By preparing and publishing a diversity report for the end of the fall semester, the paper is working to hold itself accountable in its goal to create a more inclusive publication. Given that this survey is the first of its kind, it may not be all-encompassing. A public forum where members of the campus community will be able to have an open conversation to discuss the findings and give feedback on improving the report in the future will be held Jan. 31, 2022. 

Racial and Ethnic Background

In accordance with the U.S. Census Bureau’s standard of collecting racial and ethnic background data, this survey question had six multiple choice options. The Ithacan editorial board is predominantly white. While there was no mixedrace option, this survey question allowed for multiple answers. 

The findings show that no one on The Ithacan board is Alaskan Native or Pacific Islander. Black, Indigenous and persons of color (BIPOC) on The Ithacan’s board represented 33.4% of the newsroom. This is 10.1% higher than the BIPOC population at Ithaca College. Population data for the campus is located under the Office of Analytics and Institutional Research (AIR) on the college’s website. Its data classification is different, as the college includes international populations. While the survey did not have an international option, there are no international students on The Ithacan’s editorial board.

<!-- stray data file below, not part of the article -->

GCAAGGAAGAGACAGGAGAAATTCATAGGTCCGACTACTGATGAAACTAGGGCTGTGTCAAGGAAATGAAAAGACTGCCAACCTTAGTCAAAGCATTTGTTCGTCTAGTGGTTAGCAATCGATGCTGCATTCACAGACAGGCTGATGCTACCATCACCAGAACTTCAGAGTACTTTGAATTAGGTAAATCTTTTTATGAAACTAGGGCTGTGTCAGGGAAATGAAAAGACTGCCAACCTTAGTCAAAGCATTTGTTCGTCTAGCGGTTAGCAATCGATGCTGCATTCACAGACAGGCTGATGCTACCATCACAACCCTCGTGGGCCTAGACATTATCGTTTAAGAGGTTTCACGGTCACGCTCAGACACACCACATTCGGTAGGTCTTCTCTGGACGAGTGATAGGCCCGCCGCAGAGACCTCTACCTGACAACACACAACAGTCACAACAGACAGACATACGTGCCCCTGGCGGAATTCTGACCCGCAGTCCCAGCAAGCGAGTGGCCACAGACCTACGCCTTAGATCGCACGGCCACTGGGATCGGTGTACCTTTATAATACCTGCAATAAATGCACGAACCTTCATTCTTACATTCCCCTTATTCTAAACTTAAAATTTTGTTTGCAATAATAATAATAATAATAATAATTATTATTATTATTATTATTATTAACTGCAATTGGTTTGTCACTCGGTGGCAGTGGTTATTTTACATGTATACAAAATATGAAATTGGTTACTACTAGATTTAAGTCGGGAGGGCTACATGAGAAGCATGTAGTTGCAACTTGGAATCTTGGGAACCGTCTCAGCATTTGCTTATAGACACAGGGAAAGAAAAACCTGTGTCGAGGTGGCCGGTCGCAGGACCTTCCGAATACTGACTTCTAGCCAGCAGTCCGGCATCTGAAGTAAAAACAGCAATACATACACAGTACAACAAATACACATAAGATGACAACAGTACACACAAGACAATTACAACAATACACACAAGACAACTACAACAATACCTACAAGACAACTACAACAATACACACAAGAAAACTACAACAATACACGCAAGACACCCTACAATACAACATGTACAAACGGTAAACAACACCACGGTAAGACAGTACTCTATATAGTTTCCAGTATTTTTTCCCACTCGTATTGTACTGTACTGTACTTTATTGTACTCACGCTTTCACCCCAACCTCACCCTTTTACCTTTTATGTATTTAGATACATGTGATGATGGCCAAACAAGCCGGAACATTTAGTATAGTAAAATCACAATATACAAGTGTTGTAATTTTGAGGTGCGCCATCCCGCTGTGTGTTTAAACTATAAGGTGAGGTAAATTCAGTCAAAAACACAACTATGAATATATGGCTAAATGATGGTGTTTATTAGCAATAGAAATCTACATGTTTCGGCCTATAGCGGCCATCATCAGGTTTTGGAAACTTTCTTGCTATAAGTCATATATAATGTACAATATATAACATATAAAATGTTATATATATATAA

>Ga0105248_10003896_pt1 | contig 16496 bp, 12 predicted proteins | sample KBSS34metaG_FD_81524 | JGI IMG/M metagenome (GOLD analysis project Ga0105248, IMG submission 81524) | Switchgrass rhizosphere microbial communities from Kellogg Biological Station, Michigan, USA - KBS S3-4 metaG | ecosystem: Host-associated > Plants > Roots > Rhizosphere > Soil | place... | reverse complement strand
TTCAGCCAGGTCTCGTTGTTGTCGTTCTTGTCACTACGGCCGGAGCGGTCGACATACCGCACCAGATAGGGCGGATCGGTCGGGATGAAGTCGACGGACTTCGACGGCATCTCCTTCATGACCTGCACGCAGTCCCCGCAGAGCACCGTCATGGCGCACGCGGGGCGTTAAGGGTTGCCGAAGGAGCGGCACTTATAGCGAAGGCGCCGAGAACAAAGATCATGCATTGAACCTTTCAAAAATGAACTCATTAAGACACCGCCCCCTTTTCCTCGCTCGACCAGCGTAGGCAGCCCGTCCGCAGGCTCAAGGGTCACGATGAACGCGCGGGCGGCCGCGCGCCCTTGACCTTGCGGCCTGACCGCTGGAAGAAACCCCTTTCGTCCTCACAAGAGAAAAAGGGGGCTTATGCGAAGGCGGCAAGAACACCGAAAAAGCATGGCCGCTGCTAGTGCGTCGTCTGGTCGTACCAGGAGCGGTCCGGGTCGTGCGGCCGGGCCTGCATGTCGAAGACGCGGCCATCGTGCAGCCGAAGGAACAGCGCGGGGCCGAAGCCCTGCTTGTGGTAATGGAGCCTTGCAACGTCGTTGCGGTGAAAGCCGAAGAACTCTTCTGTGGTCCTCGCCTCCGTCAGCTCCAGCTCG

For comparison, Ithaca College students are 72.4% white, 5.4% Black or African American, 10% Hispanic/Latino, 3.9% Asian, 0.1% Native American/Alaskan Native, 0.1% Native Hawaiian or Pacific Islander, 3.8% two or more races, 1.8% unknown and 2.4% international. There are 5,239 total Ithaca College students.

Gender

The Ithacan board is predominantly composed of cisgender women with cisgender women making up 73.9%. The student body of Ithaca College is reported as being 56.7% women and 43.3% men. Nonbinary representation on the editorial board is low, at 4.3% and transgender representation is nonexistent. The AIR does not report the number of nonbinary or transgender students at the college.

Sexuality